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What You Need to Know About Window Lift Motor Replacement Cost

Power windows are basically standard equipment on passenger vehicles today, and they roll up and down at the press of a single button. At the heart of the system is an electric motor that runs the window glass up and down inside a channel. And when the power window isn’t working normally, the window lift motor is potentially the component that’s at fault.

The window motor can be rather inexpensive or quite costly, with prices somewhere between $40 and $500 for most models. It can take some time to replace the motor, so if you’re hiring a mechanic, the price could be quite a bit higher in total.

What are window lift motors all about, and what goes into determining the cost of your window motor replacement? Here’s what you need to know, and how you can save some of your hard-earned dollars in the process.

Introduction to Window Lift Motors

In the most basic form, a window lift motor is a two-way electric motor that’s used to move the pane of glass vertically. It’s controlled by a power window switch that can let the operator stop the window anywhere they’d like along its path. It’s powered by 12 volts and is almost always less than 15 amps per circuit, and they’re often all on the same fuse.

When the switch is activated to move the window up, the window motor draws 12 volts and rotates in a particular direction. When the window reaches its limit or the switch is released/command is canceled out, the window motor no longer receives power and it stops. Pressing the switch down reverses the polarity and the motor rotates the opposite direction, moving the glass pane down.

The motor is mounted to a regulator in some fashion, whether it’s a scissor-type, a cable-style with pulleys and guides, or a Bowden-style regulator. It operates in tandem with the motor, and it’s meant to keep the window moving smoothly and in the right path.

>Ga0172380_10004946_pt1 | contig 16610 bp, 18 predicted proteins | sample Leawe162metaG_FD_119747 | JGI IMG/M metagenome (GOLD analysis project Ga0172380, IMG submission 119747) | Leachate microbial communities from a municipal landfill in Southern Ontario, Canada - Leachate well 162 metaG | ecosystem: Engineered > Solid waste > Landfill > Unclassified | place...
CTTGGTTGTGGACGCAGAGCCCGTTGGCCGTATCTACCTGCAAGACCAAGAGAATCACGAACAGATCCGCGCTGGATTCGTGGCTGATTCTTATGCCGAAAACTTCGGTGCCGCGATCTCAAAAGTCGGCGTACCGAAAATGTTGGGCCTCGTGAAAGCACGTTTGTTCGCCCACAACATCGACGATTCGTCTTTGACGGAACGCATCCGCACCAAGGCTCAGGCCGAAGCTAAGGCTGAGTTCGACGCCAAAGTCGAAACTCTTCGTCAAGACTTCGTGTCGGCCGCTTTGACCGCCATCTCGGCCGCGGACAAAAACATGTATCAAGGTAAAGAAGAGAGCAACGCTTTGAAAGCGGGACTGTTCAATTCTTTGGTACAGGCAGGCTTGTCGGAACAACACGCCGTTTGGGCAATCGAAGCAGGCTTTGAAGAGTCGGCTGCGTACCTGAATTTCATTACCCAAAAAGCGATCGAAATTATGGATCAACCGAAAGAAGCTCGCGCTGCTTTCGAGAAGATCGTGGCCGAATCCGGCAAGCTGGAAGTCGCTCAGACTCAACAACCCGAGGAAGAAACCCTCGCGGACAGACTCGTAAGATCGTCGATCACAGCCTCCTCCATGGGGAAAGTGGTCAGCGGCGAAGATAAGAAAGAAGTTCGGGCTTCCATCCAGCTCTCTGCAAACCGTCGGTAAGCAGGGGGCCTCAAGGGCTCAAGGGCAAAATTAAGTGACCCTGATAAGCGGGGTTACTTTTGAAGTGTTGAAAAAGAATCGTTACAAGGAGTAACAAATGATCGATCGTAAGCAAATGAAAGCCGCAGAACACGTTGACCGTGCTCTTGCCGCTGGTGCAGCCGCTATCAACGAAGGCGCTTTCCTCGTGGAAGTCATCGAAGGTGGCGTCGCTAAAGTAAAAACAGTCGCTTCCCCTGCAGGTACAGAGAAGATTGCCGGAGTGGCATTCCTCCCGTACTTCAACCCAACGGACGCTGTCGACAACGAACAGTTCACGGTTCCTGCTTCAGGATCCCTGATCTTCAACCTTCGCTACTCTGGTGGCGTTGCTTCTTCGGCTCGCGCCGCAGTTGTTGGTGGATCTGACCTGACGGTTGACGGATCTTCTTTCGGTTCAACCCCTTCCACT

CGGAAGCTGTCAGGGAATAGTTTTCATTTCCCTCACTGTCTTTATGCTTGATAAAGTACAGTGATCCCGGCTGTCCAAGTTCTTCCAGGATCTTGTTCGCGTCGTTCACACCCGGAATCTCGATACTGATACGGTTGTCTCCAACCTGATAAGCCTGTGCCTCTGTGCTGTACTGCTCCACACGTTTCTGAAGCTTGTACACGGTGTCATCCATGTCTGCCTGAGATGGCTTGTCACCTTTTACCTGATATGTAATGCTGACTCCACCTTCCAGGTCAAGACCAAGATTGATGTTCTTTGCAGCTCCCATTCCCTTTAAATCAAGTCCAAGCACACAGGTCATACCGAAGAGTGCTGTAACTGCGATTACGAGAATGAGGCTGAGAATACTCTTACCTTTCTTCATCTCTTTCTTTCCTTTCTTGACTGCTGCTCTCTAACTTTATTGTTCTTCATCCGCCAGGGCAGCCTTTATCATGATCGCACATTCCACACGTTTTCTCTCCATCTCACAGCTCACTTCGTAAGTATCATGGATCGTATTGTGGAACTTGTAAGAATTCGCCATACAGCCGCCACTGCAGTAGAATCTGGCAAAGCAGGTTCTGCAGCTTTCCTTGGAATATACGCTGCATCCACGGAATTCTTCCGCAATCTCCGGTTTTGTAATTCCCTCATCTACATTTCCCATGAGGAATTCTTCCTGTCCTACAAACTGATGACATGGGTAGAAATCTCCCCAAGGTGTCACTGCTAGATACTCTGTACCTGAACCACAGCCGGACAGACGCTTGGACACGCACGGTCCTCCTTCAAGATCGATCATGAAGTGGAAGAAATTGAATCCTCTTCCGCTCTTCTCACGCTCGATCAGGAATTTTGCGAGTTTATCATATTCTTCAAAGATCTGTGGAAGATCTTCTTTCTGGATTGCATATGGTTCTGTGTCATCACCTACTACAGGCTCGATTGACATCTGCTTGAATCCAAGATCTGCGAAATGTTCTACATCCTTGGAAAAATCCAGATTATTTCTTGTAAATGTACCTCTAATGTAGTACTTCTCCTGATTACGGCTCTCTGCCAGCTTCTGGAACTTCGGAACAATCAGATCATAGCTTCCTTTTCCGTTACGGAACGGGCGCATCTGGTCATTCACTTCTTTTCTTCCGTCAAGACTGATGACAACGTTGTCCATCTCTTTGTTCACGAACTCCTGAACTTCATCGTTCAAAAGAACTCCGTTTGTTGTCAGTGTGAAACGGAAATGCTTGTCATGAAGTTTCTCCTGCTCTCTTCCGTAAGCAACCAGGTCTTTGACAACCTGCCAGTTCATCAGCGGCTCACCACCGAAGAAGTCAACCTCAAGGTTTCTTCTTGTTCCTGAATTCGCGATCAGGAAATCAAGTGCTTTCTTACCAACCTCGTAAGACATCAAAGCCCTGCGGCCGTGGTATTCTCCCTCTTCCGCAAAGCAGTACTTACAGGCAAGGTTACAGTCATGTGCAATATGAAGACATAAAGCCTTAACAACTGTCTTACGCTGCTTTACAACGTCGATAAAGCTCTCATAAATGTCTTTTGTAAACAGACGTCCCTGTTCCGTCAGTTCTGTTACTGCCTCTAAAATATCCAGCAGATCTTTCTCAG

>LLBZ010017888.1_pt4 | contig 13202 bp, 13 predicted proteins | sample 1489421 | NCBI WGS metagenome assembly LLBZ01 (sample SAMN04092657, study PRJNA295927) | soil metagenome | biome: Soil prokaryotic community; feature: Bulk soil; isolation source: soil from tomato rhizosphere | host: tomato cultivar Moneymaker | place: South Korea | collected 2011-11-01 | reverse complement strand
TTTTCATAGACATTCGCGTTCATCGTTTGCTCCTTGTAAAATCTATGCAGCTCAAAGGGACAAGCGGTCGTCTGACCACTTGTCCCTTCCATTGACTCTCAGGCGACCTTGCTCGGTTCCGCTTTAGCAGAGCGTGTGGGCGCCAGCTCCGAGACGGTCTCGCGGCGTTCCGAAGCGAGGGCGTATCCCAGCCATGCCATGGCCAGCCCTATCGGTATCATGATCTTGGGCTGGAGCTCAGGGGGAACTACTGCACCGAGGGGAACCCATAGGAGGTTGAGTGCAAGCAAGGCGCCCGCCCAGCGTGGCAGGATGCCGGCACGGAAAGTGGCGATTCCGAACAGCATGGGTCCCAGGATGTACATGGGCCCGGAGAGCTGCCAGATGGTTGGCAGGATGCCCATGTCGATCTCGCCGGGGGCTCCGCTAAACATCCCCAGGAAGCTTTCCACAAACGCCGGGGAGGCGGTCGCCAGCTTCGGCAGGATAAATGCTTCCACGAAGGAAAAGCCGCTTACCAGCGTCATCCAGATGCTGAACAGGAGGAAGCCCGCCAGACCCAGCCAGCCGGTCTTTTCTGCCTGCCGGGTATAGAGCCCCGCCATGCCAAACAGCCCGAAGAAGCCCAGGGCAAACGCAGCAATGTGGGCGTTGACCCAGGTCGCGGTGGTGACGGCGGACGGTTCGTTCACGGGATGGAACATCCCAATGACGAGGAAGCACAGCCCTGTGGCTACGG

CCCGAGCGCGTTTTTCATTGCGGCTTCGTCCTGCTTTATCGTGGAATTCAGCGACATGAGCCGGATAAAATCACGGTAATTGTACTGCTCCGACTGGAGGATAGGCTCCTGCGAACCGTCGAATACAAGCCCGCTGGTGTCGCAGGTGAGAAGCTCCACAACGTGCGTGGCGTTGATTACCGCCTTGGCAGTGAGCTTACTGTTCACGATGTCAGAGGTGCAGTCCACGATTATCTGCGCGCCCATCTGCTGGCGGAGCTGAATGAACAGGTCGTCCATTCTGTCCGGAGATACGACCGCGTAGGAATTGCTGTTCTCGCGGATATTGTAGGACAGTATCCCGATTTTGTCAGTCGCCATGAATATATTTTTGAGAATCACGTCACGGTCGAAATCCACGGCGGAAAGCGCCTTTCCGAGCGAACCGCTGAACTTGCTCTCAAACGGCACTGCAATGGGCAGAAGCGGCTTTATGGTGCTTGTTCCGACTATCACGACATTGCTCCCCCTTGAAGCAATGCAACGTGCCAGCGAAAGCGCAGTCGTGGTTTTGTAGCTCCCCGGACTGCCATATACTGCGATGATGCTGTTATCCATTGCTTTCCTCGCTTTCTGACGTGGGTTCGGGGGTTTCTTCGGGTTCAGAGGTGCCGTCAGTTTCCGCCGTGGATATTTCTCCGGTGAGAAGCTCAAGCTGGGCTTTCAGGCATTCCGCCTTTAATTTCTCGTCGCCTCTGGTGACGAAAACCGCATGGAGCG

Factors Affecting Window Lift Motor Replacement Cost

Your window motor repair cost is affected by a handful of factors:

  • The make and model. It’s no secret that parts for some cars are more expensive, and they’re more complex to repair. This is especially true for luxury vehicles.
  • The type of window lift motor. If the motor can be replaced separately, it’s usually on the lower end of the pricing scale. But if the window lift motor is part of the regulator, you can expect it to be costlier.
  • The car’s age. Parts for older cars are typically less expensive, but newer cars have newer technology and higher demand, resulting in higher prices.
  • Your locale. Pricing, particularly for labor, varies based on your geographic region, and labor prices are fueled by cost of living.
  • The time it takes to fix. Labor costs increase depending on the length of time to complete the window lift motor replacement.

Average Cost of Window Lift Motor Replacement by Vehicle Type

To emphasize the difference in price between different models, we’ve compiled a few different vehicle types with the average cost to replace the window lift motor. Depending on what you drive, though, it could be outside of the range.

  • Sedan – $276 to $371
  • Luxury car – $725 to $908
  • Crossover – $228 to $341 
  • Sport Utility Vehicle – $243 to $530
  • Pickup Truck – $178 to $360
  • Van – $398 to $444

DIY vs Professional Window Lift Motor Replacement